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I am an employee of a business that has not been paying me overtime after 40 hours a week for the last 3 years. Is that legal for a business that makes over $500,000 a year?
Asked on August 17, 2017 under Employment Labor Law, Minnesota
SJZ, Member, New York Bar / FreeAdvice Contributing Attorney
Answered 3 years ago | Contributor
Assuming that you are not exempt from overtime, you must be paid overtime for that size business: and contrary to what the owners seem to feel, overtime is for all hours *worked* past 40 hours. That part--"worked"--is critical, because you don't need to be paid for lunch hour or other non-work time IF you actually do not have to work during those periods. Therefore, it is possible that some of your time spent at work does not count for number of hours worked. That said, as noted, whenever you actually work more than 40 hours in a week, you get overtime, if nonexempt, for all time past 40 hours, and could bring a complaint to the department of labor and/or sue if not paid overtime.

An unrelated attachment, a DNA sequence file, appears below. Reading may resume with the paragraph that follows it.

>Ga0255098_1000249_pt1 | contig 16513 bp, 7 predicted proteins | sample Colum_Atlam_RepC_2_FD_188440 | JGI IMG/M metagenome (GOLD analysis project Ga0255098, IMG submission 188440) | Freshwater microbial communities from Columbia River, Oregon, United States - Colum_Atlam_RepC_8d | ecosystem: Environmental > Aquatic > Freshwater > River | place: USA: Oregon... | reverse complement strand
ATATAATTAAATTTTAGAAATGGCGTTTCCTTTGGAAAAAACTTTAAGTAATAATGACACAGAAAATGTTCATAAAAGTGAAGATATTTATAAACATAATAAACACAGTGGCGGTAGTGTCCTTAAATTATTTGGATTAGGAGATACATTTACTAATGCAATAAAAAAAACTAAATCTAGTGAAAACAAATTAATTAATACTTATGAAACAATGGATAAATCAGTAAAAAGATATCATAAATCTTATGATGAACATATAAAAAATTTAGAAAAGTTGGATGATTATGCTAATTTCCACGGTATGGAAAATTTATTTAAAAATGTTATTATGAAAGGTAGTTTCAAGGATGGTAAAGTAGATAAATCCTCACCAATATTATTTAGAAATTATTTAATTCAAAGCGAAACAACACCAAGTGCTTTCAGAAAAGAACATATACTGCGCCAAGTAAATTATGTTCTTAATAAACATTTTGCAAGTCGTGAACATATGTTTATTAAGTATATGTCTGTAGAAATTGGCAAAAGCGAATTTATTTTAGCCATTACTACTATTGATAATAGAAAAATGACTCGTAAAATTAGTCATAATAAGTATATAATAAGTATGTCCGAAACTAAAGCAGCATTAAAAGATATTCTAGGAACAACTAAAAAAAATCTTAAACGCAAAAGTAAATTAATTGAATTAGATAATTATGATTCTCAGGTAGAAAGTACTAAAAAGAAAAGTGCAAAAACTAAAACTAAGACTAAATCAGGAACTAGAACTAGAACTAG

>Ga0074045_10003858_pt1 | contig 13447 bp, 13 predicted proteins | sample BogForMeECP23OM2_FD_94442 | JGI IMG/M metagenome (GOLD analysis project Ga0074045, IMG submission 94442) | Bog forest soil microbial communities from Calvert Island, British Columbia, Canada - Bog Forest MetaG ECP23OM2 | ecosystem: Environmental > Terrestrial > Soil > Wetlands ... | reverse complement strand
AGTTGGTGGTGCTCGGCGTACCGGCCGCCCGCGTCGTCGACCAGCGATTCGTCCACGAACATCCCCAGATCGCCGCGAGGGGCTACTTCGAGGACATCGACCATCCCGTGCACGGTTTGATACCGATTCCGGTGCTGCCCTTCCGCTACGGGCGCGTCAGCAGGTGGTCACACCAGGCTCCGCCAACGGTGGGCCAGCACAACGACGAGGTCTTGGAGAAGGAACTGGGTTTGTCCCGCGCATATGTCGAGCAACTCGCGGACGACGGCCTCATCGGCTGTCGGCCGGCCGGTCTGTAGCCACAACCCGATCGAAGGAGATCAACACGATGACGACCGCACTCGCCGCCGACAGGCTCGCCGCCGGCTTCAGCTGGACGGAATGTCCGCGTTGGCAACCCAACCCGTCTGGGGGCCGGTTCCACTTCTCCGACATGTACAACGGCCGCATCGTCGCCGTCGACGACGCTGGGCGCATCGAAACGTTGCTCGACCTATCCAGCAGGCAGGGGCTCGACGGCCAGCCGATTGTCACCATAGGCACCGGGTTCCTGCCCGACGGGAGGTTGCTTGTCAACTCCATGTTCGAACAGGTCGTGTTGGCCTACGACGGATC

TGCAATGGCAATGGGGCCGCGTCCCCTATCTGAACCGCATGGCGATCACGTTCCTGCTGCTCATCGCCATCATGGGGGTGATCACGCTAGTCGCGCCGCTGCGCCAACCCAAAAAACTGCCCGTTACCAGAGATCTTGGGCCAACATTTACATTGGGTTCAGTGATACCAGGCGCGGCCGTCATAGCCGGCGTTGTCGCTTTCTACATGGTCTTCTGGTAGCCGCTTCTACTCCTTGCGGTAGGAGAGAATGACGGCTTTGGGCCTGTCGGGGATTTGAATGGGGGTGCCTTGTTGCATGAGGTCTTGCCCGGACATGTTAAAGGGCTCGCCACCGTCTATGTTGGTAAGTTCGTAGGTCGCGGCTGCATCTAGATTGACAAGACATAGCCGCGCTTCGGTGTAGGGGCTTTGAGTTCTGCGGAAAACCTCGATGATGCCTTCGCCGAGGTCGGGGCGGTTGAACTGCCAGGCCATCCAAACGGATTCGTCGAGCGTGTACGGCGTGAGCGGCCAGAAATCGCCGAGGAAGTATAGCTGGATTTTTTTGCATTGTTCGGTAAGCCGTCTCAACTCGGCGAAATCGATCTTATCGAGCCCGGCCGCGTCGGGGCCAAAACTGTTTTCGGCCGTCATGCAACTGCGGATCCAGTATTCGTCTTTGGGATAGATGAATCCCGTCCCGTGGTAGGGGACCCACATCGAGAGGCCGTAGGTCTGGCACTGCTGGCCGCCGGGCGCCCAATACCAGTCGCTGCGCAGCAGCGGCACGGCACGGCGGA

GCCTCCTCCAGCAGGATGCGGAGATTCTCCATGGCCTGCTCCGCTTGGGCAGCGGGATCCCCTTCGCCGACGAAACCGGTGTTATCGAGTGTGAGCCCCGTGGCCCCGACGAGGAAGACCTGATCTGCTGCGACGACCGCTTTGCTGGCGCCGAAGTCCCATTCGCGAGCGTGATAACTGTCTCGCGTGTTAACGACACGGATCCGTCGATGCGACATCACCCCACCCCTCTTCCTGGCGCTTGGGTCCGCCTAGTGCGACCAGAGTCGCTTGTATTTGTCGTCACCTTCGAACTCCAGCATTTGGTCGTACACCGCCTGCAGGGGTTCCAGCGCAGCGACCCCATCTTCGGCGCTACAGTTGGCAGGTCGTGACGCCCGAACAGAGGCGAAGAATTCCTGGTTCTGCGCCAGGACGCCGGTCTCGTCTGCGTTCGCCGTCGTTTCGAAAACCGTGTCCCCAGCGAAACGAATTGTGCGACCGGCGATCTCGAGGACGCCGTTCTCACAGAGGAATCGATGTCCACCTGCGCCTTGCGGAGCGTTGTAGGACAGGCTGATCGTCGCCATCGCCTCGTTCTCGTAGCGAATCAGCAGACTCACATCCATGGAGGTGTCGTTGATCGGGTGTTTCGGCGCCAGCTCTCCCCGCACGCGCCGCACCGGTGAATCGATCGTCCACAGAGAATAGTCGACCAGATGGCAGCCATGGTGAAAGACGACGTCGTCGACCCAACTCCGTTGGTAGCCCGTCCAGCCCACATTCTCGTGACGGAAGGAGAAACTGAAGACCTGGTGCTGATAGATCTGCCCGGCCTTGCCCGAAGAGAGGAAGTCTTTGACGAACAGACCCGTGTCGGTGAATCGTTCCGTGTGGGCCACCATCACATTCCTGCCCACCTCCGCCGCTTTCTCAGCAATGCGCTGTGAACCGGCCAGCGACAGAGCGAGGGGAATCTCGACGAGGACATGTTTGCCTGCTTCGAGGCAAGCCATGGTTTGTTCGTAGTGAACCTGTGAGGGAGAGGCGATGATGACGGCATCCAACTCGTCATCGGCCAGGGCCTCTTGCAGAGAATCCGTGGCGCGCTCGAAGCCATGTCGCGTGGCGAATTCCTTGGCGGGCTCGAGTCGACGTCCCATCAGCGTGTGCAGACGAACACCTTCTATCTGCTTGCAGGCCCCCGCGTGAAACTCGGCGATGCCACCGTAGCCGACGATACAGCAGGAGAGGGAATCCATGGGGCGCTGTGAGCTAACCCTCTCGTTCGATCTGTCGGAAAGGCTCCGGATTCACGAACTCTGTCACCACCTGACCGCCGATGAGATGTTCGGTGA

If you are hourly, you are nonexempt: all hourly employees get overtime. If you are salaried, you *may* be nonexempt if you salary is less than approximately $23,600 per year, and/or if you don't meet one of the tests or criteria for exemption (like the "professional employee" exemption, or the "administrative employee" or "executive employee" exemptions), which can be found on the U.S.Department of Labor website.
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